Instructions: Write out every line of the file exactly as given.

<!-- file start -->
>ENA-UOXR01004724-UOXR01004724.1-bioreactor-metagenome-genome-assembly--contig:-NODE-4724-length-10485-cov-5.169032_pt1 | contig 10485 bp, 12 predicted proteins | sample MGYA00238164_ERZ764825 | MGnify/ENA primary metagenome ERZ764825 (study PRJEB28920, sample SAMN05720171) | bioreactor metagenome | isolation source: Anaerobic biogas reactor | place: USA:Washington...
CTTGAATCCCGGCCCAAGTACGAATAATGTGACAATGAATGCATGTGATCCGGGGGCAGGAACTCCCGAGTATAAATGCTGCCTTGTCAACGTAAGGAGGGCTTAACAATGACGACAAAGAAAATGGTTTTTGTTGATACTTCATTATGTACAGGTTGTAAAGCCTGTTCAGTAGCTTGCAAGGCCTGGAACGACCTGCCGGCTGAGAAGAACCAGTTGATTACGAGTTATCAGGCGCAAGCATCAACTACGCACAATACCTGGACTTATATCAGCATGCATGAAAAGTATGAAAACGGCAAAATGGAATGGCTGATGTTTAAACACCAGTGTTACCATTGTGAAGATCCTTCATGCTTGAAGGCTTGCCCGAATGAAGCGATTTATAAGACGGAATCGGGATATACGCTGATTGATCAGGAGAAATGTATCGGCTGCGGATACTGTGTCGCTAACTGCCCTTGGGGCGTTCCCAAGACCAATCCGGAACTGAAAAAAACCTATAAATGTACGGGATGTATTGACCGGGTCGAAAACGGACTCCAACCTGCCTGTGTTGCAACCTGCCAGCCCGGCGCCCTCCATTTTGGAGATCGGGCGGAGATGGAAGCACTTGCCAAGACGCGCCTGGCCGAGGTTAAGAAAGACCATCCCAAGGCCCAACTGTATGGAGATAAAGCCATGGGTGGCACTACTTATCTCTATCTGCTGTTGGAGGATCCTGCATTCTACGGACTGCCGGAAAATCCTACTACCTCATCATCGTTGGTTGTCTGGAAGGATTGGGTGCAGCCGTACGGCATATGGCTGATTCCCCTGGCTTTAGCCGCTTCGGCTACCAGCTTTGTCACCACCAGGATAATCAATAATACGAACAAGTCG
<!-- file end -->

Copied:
>ENA-UOXR01004724-UOXR01004724.1-bioreactor-metagenome-genome-assembly--contig:-NODE-4724-length-10485-cov-5.169032_pt1 | contig 10485 bp, 12 predicted proteins | sample MGYA00238164_ERZ764825 | MGnify/ENA primary metagenome ERZ764825 (study PRJEB28920, sample SAMN05720171) | bioreactor metagenome | isolation source: Anaerobic biogas reactor | place: USA:Washington...
CTTGAATCCCGGCCCAAGTACGAATAATGTGACAATGAATGCATGTGATCCGGGGGCAGGAACTCCCGAGTATAAATGCTGCCTTGTCAACGTAAGGAGGGCTTAACAATGACGACAAAGAAAATGGTTTTTGTTGATACTTCATTATGTACAGGTTGTAAAGCCTGTTCAGTAGCTTGCAAGGCCTGGAACGACCTGCCGGCTGAGAAGAACCAGTTGATTACGAGTTATCAGGCGCAAGCATCAACTACGCACAATACCTGGACTTATATCAGCATGCATGAAAAGTATGAAAACGGCAAAATGGAATGGCTGATGTTTAAACACCAGTGTTACCATTGTGAAGATCCTTCATGCTTGAAGGCTTGCCCGAATGAAGCGATTTATAAGACGGAATCGGGATATACGCTGATTGATCAGGAGAAATGTATCGGCTGCGGATACTGTGTCGCTAACTGCCCTTGGGGCGTTCCCAAGACCAATCCGGAACTGAAAAAAACCTATAAATGTACGGGATGTATTGACCGGGTCGAAAACGGACTCCAACCTGCCTGTGTTGCAACCTGCCAGCCCGGCGCCCTCCATTTTGGAGATCGGGCGGAGATGGAAGCACTTGCCAAGACGCGCCTGGCCGAGGTTAAGAAAGACCATCCCAAGGCCCAACTGTATGGAGATAAAGCCATGGGTGGCACTACTTATCTCTATCTGCTGTTGGAGGATCCTGCATTCTACGGACTGCCGGAAAATCCTACTACCTCATCATCGTTGGTTGTCTGGAAGGATTGGGTGCAGCCGTACGGCATATGGCTGATTCCCCTGGCTTTAGCCGCTTCGGCTACCAGCTTTGTCACCACCAGGATAATCAATAATACGAACAAGTCG